May 25 is an important date for Star Wars fans. It also represents a milestone for the U.S. space program.

Star Wars debuted May 25, 1977. The movie won 7 Oscars and rang up $461 million in U.S. ticket sales ($1.6 billion in 2010 dollars). Its ground-breaking special effects captivated audiences with an action/adventure story set deep in space.

Sixteen years earlier, a real life space adventure was beginning. The Soviet Union and the U.S. were locked in a race to space with the Soviets besting the Americans by launching the first satellite in 1957 (Sputnik 1); first unmanned moon landing in 1959 (Luna 2); and the first human in space and first human earth orbit in 1961 (Yuri Gagarin).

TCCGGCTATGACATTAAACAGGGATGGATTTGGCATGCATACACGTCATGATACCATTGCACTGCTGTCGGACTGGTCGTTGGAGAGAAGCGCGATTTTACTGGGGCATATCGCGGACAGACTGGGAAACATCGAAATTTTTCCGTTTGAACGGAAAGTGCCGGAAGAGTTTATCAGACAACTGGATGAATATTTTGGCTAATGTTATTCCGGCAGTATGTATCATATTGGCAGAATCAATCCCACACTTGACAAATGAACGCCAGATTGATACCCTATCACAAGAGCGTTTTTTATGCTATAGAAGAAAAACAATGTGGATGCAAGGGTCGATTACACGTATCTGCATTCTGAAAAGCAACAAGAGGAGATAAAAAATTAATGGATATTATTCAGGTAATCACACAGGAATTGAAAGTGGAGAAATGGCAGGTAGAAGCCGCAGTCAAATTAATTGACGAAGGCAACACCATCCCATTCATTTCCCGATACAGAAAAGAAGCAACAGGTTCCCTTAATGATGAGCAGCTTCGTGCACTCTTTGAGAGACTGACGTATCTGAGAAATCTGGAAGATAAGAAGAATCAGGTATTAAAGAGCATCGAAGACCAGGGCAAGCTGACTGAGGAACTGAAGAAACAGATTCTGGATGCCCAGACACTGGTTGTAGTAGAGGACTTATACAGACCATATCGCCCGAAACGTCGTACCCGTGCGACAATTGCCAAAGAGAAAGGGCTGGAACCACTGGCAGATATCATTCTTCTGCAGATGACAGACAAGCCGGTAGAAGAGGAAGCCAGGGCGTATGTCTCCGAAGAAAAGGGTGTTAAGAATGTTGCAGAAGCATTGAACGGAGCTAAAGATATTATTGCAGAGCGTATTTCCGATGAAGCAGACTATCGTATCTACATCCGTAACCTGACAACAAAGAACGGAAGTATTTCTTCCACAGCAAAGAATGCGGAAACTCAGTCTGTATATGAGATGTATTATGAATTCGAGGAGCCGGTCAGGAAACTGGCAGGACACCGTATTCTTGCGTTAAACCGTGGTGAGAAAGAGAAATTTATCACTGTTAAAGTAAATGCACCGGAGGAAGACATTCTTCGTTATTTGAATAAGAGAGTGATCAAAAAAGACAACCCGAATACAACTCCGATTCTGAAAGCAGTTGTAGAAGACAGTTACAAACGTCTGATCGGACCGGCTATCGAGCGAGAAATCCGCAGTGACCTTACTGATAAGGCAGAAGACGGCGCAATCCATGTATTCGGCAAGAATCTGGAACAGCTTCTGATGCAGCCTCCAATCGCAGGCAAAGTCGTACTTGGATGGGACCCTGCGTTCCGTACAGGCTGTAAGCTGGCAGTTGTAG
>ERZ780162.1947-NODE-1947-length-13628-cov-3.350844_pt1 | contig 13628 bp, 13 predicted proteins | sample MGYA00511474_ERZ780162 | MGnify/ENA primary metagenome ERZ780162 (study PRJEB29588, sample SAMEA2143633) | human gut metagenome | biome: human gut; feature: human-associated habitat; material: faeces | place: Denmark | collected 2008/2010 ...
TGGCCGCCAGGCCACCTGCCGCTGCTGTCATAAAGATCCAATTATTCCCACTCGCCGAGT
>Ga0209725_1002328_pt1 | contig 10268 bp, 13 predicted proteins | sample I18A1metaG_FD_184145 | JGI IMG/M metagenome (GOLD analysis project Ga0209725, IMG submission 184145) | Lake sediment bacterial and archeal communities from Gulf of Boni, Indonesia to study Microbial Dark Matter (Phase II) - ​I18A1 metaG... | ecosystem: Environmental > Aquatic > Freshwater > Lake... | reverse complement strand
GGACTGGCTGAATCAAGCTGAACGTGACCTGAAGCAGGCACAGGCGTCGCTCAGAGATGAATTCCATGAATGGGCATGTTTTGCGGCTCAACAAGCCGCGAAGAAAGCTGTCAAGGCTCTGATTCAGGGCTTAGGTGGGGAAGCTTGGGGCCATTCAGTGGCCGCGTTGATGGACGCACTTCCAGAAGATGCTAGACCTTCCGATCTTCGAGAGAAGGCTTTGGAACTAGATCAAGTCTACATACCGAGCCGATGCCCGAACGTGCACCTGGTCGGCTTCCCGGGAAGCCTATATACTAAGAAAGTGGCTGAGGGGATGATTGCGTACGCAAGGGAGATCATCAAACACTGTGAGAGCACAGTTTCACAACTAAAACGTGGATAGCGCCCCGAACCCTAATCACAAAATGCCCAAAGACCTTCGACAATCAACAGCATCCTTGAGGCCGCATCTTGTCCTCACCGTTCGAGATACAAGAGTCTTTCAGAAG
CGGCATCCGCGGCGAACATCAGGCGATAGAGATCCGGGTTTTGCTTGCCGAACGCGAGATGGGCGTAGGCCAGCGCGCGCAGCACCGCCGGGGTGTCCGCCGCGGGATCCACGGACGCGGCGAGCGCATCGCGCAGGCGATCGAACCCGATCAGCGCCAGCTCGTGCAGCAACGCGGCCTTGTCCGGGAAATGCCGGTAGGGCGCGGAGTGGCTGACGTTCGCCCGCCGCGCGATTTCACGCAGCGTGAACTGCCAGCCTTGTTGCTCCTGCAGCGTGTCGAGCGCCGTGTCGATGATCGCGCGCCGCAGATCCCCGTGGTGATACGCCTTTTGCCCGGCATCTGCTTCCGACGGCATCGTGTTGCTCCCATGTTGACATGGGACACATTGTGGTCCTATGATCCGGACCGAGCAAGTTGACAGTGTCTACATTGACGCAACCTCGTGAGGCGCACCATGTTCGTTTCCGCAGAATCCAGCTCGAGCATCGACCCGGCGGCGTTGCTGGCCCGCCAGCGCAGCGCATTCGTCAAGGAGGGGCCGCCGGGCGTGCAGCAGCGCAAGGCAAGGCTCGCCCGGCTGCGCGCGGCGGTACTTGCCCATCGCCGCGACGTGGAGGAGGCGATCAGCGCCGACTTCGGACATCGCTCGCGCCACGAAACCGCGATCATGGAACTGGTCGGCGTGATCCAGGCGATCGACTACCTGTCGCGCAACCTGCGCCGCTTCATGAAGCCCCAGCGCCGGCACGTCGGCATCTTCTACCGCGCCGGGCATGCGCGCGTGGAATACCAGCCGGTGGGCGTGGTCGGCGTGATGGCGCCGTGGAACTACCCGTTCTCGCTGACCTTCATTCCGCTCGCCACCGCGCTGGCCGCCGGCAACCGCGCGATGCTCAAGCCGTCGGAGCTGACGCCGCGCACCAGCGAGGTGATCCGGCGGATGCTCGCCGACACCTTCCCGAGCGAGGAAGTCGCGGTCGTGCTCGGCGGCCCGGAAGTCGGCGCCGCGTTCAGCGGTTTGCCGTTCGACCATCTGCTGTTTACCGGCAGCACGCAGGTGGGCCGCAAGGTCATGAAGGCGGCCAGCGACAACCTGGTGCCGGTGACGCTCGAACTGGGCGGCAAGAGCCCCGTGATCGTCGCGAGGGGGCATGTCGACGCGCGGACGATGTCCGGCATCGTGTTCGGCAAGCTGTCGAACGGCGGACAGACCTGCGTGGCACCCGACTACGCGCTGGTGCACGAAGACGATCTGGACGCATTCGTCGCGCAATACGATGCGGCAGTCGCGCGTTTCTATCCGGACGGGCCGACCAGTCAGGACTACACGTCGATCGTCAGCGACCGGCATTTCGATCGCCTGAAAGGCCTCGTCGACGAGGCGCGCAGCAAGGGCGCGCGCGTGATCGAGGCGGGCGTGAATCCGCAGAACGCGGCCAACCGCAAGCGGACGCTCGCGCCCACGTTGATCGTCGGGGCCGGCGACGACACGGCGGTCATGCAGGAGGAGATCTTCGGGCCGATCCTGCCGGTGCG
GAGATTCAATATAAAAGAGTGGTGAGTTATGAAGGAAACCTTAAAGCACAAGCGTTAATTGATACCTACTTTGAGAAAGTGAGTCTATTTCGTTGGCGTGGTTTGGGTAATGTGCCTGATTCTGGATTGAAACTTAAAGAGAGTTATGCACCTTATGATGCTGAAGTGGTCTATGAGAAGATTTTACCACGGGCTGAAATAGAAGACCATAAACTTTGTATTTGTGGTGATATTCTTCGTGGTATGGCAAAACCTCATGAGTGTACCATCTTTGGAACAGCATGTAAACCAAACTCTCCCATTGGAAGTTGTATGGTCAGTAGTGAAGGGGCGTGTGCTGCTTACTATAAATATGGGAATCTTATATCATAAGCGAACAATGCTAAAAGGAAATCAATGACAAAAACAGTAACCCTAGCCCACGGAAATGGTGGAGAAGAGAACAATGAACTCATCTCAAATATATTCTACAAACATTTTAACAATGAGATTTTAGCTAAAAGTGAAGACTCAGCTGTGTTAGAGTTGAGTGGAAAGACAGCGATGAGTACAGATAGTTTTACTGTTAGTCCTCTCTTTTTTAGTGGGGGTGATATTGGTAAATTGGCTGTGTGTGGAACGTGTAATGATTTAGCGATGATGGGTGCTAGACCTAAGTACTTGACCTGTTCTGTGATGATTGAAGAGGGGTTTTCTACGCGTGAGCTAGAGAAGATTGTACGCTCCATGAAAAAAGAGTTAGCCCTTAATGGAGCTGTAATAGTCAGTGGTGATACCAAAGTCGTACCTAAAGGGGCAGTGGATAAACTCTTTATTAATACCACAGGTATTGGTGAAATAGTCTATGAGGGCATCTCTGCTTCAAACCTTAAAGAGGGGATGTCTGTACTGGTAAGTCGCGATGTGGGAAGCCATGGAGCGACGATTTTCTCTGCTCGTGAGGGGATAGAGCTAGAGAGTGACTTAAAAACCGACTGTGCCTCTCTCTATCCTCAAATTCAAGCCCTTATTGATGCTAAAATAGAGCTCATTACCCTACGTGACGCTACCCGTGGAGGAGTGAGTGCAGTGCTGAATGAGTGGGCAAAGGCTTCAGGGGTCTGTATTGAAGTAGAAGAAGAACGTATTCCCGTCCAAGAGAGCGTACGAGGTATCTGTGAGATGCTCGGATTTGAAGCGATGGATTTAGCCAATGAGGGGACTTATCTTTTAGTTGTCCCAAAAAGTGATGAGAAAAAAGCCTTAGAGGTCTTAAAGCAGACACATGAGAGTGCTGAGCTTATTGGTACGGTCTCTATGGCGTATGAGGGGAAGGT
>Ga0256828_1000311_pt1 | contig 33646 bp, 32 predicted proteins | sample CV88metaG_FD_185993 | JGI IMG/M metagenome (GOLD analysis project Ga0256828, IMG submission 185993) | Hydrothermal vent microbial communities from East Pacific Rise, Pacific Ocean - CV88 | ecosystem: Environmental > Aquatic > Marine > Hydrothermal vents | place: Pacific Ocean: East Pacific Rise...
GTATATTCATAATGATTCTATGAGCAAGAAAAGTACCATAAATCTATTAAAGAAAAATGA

In fact it was Gagarin’s earth orbit on April 12, 1961, that motivated the Kennedy administration to conduct at top-to-bottom review of the U.S. space program and develop an ambitious set of goals. At the top of the list: a manned moon mission.

President John F. Kennedy issued the challenge on May 25, 1961, in a speech to a joint session of Congress:

“I believe that this nation should commit itself to achieving the goal, before this decade is out, of landing a man on the Moon and returning him safely to the Earth. No single space project in this period will be more impressive to mankind, or more important in the long-range exploration of space; and none will be so difficult or expensive to accomplish.”

Kennedy didn’t just issue a challenge, he urged Congress to provide boost NASA’s budget by $531 million the following year to jump start the space program. By the time Neil Armstrong stepped on the moon July 20, 1969, the U.S. had spent about $24 billion on the Apollo program. Adjusted for inflation, the Apollo program would cost $156.7 billion in 2015 dollars.